Etymology 1Edit

From the verb to dog.




  1. simple past tense and past participle of dog
    • 1903, Samuel Butler, The Way of All Flesh:
      At night proctors patrolled the street and dogged your steps if you tried to go into any haunt where the presence of vice was suspected.
    • 2019 December 4, Richard Clinnick, “New Trains Special”, in Rail, page 16:
      They will replace the four five-car Class 180 Adelantes [...] that have been dogged by poor reliability.

Etymology 2Edit

From Middle English dogged, doggid, doggyd (characteristics similar to that of a dog), equivalent to dog +‎ -ed.



dogged (comparative more dogged, superlative most dogged)

  1. stubbornly persevering, steadfast
    • 1900, Jack London, The Son of the Wolf:
      Still, the dogged obstinacy of his race held him to the pace he had set, and would hold him till he dropped in his tracks.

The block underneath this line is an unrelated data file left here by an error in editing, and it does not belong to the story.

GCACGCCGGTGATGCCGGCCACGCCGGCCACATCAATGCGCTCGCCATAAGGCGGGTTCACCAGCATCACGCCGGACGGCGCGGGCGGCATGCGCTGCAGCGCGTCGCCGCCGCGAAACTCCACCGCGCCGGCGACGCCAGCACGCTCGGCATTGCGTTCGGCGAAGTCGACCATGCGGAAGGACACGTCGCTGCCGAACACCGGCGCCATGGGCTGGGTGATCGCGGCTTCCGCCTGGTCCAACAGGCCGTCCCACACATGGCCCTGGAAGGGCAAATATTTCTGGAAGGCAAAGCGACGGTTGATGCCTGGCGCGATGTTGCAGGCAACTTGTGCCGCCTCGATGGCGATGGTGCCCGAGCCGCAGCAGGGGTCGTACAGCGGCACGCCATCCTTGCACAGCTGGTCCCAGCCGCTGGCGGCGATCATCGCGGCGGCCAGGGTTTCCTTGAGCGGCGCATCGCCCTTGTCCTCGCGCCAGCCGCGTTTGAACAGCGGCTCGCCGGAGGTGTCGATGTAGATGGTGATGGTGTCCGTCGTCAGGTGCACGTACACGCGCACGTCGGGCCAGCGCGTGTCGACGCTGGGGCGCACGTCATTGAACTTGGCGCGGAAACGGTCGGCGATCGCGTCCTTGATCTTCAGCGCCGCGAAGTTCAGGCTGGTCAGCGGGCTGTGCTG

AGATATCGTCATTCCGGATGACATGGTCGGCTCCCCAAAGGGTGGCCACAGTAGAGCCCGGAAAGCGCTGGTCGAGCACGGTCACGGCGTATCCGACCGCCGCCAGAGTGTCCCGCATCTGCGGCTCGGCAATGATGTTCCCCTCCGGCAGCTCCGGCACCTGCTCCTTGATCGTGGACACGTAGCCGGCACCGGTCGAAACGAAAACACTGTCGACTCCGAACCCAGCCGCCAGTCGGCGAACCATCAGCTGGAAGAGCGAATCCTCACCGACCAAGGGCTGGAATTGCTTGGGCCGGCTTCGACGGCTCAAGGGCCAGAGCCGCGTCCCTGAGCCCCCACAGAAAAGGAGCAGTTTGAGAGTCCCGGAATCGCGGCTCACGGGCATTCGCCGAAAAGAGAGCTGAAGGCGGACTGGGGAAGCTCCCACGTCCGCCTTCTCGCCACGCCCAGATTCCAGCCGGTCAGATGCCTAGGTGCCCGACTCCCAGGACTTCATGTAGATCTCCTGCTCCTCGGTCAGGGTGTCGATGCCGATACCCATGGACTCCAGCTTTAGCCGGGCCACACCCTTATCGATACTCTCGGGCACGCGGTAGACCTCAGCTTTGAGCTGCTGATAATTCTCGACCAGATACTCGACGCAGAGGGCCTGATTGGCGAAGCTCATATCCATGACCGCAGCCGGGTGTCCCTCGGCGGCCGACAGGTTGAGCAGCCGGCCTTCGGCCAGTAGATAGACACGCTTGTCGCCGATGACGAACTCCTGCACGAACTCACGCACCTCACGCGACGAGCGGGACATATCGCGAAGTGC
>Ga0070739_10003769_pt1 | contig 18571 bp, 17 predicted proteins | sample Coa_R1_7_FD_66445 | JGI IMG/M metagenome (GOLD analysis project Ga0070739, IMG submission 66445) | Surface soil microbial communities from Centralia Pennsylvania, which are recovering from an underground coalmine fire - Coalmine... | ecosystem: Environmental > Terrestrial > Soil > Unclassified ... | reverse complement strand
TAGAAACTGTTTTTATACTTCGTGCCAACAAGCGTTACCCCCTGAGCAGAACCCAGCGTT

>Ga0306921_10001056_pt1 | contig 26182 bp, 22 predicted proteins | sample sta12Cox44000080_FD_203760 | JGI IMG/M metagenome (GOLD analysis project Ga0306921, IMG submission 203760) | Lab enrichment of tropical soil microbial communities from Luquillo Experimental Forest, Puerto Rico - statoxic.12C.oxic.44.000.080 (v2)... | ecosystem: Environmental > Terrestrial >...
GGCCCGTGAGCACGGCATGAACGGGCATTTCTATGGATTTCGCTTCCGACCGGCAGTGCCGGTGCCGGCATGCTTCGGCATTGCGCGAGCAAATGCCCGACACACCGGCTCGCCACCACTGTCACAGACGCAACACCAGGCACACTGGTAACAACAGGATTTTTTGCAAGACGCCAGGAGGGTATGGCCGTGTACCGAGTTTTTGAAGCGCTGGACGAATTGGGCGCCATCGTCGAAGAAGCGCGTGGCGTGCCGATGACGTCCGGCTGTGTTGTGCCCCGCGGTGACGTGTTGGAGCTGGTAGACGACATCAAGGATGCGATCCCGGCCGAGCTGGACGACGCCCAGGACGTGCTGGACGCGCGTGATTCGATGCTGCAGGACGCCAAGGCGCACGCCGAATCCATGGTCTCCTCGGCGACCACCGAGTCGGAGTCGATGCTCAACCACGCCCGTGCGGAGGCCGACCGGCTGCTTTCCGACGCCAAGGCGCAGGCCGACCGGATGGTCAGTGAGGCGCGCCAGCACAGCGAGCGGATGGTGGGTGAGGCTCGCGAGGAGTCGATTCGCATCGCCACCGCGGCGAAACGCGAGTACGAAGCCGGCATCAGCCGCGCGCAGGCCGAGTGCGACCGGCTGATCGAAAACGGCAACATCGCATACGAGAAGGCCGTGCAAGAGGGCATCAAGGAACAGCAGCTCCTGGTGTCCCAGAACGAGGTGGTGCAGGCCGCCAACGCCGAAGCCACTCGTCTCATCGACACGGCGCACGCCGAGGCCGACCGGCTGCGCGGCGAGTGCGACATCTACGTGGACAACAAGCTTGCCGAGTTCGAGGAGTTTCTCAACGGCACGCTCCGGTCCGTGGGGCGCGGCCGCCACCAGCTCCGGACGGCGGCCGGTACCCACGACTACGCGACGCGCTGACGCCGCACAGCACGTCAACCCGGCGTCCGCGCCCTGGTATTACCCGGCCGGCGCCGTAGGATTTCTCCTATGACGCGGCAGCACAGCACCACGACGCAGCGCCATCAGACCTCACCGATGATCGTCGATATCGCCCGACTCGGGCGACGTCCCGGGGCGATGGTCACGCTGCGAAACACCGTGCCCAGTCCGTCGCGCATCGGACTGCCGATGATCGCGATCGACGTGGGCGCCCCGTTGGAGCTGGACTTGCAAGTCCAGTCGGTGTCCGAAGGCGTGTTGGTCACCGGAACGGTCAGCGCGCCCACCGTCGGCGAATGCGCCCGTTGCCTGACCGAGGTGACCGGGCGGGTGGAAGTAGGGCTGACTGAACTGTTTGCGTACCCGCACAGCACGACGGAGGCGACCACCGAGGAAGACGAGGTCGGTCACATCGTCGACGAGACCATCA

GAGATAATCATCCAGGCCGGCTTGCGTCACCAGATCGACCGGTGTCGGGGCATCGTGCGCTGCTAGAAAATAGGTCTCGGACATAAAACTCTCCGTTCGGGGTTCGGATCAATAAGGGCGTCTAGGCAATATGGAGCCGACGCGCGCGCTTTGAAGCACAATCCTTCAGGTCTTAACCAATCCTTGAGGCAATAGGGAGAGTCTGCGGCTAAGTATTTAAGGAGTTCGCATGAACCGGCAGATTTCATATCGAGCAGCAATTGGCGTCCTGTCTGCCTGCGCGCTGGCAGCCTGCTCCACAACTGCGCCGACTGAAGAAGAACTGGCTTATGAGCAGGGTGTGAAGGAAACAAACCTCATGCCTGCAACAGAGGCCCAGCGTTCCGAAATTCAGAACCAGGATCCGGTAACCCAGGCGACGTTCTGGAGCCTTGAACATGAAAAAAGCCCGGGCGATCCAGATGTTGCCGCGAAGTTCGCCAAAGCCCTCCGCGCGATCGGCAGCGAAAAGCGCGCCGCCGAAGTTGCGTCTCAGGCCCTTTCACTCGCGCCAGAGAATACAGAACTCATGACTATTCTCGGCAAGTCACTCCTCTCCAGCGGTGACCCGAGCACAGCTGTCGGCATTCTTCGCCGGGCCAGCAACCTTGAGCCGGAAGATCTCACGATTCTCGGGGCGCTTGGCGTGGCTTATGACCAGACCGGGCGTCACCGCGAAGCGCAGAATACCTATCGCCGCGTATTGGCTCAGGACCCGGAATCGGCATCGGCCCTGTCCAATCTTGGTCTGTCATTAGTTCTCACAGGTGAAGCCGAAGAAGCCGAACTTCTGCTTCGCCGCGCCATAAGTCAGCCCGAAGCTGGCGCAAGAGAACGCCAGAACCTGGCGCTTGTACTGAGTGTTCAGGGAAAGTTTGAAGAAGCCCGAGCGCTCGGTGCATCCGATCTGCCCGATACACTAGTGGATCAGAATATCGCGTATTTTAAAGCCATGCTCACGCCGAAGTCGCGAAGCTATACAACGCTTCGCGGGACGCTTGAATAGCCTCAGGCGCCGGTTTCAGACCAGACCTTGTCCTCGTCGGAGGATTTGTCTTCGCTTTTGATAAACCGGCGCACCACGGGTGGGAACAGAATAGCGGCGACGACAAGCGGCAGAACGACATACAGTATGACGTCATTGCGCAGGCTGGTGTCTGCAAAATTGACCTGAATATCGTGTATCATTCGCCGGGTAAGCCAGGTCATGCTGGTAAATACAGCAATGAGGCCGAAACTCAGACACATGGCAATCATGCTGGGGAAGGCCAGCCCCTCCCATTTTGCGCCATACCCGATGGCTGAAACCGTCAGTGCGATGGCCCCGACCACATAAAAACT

• 1941, Emily Carr, chapter 18, in Klee Wyck[1]:
      Rushing out to the point above the reef, we watched the conflict between canoe and sea. When the man reached the gas boat, the screams of the boy stopped. With great risk they loaded the canoe till she began to take water. The boy bailed furiously. The long dogged pull of the man's oars challenged death inch by inch, wave by wave.
    • 2004, Chris Wallace, Character: Profiles in Presidential Courage:
      It had taken nine years from the evening that Truman first showed up with a pie plate at her mother's door, but his dogged perseverance eventually won him the hand of his boyhood Sunday school crush.
Derived termsEdit


dogged (not comparable)

  1. (dated, slang) very
    • 1918, Ethel Penman Hope, Dr. Paul, page 127:
      "I'm afraid I've given him a heap of trouble. You see," he explained, looking at Paul critically, "I never thought of eating before I left town, and one gets so dogged hungry, you know walking. I say it is a long tramp, isn't it?"